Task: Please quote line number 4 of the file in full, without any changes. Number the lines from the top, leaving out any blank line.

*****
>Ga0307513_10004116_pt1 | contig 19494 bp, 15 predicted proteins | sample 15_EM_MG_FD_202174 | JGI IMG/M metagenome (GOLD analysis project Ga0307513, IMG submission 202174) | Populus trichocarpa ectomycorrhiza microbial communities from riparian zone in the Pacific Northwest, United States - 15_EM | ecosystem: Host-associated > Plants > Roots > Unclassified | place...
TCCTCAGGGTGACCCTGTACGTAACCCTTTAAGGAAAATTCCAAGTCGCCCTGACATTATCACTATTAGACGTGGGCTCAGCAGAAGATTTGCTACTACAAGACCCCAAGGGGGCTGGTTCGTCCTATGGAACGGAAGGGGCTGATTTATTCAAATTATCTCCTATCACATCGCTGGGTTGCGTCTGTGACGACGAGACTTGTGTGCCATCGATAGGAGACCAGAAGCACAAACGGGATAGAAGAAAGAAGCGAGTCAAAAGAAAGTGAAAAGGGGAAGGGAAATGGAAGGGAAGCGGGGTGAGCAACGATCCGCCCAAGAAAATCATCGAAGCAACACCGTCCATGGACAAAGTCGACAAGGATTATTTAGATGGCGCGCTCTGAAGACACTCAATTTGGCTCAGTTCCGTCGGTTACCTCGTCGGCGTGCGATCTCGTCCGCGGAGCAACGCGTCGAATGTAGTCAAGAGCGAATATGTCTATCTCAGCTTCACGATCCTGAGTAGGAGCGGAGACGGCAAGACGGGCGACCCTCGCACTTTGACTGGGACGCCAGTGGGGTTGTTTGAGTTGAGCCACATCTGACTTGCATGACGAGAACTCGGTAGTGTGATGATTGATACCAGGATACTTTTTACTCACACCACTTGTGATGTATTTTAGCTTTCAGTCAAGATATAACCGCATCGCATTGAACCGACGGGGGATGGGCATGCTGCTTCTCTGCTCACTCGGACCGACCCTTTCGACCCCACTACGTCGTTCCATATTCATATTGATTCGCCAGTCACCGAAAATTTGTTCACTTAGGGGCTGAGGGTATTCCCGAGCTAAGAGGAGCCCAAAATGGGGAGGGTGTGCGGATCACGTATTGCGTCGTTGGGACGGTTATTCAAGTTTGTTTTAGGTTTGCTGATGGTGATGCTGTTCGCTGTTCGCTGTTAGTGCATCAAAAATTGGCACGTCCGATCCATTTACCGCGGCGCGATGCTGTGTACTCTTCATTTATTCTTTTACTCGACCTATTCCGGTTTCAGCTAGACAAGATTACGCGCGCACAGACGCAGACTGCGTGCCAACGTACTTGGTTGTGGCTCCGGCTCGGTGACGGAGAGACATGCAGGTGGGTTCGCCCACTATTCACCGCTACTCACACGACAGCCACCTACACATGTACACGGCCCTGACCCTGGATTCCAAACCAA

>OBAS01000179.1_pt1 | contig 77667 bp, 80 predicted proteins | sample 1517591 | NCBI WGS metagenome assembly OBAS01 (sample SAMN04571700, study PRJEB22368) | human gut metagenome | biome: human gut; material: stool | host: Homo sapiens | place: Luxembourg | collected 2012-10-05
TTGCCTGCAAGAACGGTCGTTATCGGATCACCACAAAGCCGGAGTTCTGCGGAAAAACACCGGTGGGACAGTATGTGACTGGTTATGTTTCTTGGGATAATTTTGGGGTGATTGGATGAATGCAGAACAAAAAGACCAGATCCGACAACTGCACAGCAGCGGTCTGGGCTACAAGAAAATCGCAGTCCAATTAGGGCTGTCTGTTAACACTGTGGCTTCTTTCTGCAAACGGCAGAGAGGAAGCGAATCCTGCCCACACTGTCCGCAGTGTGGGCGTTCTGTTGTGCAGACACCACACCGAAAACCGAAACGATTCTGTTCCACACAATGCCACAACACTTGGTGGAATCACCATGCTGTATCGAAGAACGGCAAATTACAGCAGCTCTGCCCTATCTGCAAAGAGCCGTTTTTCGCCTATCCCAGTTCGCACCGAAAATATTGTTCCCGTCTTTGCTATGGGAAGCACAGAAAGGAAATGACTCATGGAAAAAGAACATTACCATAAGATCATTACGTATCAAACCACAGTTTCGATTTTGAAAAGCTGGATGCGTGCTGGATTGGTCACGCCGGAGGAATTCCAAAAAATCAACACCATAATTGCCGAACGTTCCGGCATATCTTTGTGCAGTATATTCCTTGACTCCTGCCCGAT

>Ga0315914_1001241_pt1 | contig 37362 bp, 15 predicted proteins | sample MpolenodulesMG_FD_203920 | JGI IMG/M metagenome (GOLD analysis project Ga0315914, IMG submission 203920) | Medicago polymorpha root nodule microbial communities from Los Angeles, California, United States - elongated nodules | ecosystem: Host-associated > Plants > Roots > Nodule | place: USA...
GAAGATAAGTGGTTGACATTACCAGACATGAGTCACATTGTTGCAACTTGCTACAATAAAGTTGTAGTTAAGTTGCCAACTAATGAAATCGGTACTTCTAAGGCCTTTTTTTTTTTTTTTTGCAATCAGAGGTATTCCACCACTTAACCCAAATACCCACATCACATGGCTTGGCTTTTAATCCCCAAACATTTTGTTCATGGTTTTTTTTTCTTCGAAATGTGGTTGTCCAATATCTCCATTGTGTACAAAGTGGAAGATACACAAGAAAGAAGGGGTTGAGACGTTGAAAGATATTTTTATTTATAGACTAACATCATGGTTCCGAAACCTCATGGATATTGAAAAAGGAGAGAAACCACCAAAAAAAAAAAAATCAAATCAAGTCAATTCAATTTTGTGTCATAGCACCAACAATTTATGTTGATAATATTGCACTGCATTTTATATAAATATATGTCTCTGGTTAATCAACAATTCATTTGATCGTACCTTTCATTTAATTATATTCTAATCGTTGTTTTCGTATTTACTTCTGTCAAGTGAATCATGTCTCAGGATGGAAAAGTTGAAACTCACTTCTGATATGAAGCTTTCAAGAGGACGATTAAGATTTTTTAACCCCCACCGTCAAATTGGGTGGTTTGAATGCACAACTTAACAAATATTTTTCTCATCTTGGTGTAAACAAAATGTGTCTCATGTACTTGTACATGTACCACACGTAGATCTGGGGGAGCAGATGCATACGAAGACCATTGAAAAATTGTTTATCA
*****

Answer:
TTGCCTGCAAGAACGGTCGTTATCGGATCACCACAAAGCCGGAGTTCTGCGGAAAAACACCGGTGGGACAGTATGTGACTGGTTATGTTTCTTGGGATAATTTTGGGGTGATTGGATGAATGCAGAACAAAAAGACCAGATCCGACAACTGCACAGCAGCGGTCTGGGCTACAAGAAAATCGCAGTCCAATTAGGGCTGTCTGTTAACACTGTGGCTTCTTTCTGCAAACGGCAGAGAGGAAGCGAATCCTGCCCACACTGTCCGCAGTGTGGGCGTTCTGTTGTGCAGACACCACACCGAAAACCGAAACGATTCTGTTCCACACAATGCCACAACACTTGGTGGAATCACCATGCTGTATCGAAGAACGGCAAATTACAGCAGCTCTGCCCTATCTGCAAAGAGCCGTTTTTCGCCTATCCCAGTTCGCACCGAAAATATTGTTCCCGTCTTTGCTATGGGAAGCACAGAAAGGAAATGACTCATGGAAAAAGAACATTACCATAAGATCATTACGTATCAAACCACAGTTTCGATTTTGAAAAGCTGGATGCGTGCTGGATTGGTCACGCCGGAGGAATTCCAAAAAATCAACACCATAATTGCCGAACGTTCCGGCATATCTTTGTGCAGTATATTCCTTGACTCCTGCCCGAT